- Teachers’ morale is enhanced by genuine involvement in decision-making. Teachers feel an elevated sense of morale and motivation when their views are solicited and their input is valued. Conversely, teachers become disengaged when they feel the “illusion of input,” as one teacher described it, when their imprimatur or acquiescence are sought after a decision already has been made, or when traditional hierarchies undervalue and neglect teachers’ expertise, perspectives, and experience.
- The most meaningful professional growth endeavors are often self-initiated and in collaboration with others. Most teachers find standard professional development activities to be poorly designed and irrelevant to classroom practice. Rather, teachers take it upon themselves to seek bona fide professional growth opportunities to further their own learning for the benefit of their students. This is enhanced by meaningful self-reflection and school structures that allow for, and cultivate, collegial interactions.
- Professional validation and support contribute strongly to perceptions of self-efficacy. Although the State Teachers of the Year involved in the study each experienced praise, recognition, and validation for their work, it is clear that support, feedback, and gratitude from their students, peers, administrators, community members, and others, discrete or publicly acknowledged, foster greater levels of self-efficacy, morale, and motivation.
- Resilience and determination are key personality traits for teachers. With increasing demands on their time and energies, teacher resilience is critical for professional growth. Moreover, because teachers feel responsible for the social, emotional, and academic well-being and growth of their students, they tend to have high expectations and are rather tenacious in this regard. As one teacher stated, “it can be consuming and it may even feel overwhelming, but you always have to reach back into that core.”
- Teacher voice needs to be at the forefront of policymaking. Most of the participants in the study expressed an increasing sense of obligation to advocate for the teaching profession even as the status quo often hinders them from actively and meaningfully participating in such activities. Importantly, teachers also believe that an appropriate career continuum would elevate the status of the teaching profession and provide opportunities that take advantage of teachers’ expertise and build the capacity of the teaching corps. Professional growth structures augment expanding teacher leadership and situate teacher voice to not merely inform policy, but indeed, to drive it.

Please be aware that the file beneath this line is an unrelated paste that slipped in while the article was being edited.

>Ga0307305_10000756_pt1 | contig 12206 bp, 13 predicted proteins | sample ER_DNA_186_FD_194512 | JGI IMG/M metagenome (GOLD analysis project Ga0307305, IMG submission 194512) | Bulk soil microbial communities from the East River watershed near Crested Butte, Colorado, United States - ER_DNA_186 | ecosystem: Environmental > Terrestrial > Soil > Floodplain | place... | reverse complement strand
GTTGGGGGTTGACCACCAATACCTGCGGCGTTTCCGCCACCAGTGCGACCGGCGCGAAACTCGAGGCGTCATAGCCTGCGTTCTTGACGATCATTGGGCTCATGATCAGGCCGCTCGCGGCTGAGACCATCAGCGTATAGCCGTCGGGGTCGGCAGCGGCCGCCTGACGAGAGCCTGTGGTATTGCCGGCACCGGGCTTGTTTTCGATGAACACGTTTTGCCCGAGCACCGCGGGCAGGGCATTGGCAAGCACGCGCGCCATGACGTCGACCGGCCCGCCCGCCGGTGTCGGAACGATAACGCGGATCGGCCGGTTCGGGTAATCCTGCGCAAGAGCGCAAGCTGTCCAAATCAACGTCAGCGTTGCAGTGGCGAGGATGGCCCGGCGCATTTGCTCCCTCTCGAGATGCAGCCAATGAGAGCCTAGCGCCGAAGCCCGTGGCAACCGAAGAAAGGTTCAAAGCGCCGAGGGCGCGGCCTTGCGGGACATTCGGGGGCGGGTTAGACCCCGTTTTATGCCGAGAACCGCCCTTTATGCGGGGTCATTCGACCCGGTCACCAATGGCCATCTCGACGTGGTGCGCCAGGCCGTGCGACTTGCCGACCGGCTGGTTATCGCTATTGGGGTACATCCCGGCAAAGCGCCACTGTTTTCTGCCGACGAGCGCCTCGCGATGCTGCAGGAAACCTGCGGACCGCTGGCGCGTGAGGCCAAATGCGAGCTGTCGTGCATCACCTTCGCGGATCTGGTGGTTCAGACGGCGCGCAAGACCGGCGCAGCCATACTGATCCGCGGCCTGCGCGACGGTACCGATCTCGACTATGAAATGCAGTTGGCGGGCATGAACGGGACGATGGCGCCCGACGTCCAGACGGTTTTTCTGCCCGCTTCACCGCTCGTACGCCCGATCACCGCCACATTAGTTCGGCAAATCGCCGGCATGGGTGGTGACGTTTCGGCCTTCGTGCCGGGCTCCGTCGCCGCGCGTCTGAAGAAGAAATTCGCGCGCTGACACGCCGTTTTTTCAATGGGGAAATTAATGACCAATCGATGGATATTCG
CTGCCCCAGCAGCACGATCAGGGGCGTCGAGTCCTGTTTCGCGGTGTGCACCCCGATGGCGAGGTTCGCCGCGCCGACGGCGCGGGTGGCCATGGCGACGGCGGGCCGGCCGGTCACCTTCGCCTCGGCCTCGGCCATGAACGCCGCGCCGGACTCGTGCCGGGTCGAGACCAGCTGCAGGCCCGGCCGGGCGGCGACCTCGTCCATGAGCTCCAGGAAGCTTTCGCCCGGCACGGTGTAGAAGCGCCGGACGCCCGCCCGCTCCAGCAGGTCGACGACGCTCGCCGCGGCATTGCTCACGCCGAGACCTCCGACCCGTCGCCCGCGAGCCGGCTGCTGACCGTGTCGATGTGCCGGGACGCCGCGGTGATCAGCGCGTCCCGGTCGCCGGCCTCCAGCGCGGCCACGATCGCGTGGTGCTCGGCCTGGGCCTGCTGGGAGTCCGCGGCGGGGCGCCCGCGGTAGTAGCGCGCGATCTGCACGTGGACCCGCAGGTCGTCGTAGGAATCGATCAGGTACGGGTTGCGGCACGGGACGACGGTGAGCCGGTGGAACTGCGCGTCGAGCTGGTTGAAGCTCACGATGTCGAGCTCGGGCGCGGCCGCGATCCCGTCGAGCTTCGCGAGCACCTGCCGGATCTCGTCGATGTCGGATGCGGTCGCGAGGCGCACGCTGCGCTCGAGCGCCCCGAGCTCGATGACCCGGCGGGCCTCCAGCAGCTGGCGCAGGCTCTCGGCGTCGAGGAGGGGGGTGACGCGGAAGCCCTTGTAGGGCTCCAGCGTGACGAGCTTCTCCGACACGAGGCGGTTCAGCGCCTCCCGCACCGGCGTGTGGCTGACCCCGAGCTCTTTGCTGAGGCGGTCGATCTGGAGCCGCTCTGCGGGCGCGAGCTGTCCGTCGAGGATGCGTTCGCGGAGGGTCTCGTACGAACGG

The potency of these findings points to a strong need for a better understanding of our teachers and schools. If anyone outside of the teaching profession deigns to comprehend how teachers feel and think, particularly during this era of rapid and taxing education reform, and if we truly desire to enrich teacher effectiveness and quality, then the factors that impact teacher morale, motivation, and professional identity must be given genuine consideration and primacy.
I hope this study is a positive step in that direction. I’m also assuming that the responses of my fellow 2012 Teachers of the Year are similar to most teachers. Why did you become a teacher? What motivates you as a teacher? How would you describe your level of morale? How do you want to be remembered when your career comes to a close?
David Bosso, a Social Studies teacher at Berlin High School since 1998, is the 2012 Connecticut Teacher of the Year and 2012 National Secondary Social Studies Teacher of the Year. David has traveled to Ghana, China, Saudi Arabia, Japan, Egypt, and Israel as part of educational delegations for global understanding. Currently, he is a doctoral student in Educational Leadership at American International College, and is preparing a manuscript based on his dissertation entitled, “‘This is What I Am’: Teacher Motivation, Morale, and Professional Identity in the Context of Educational Reform. David can be found on Twitter @DavidBosso. He is also a member of the National Network of State Teachers of the Year (@NNSTOY).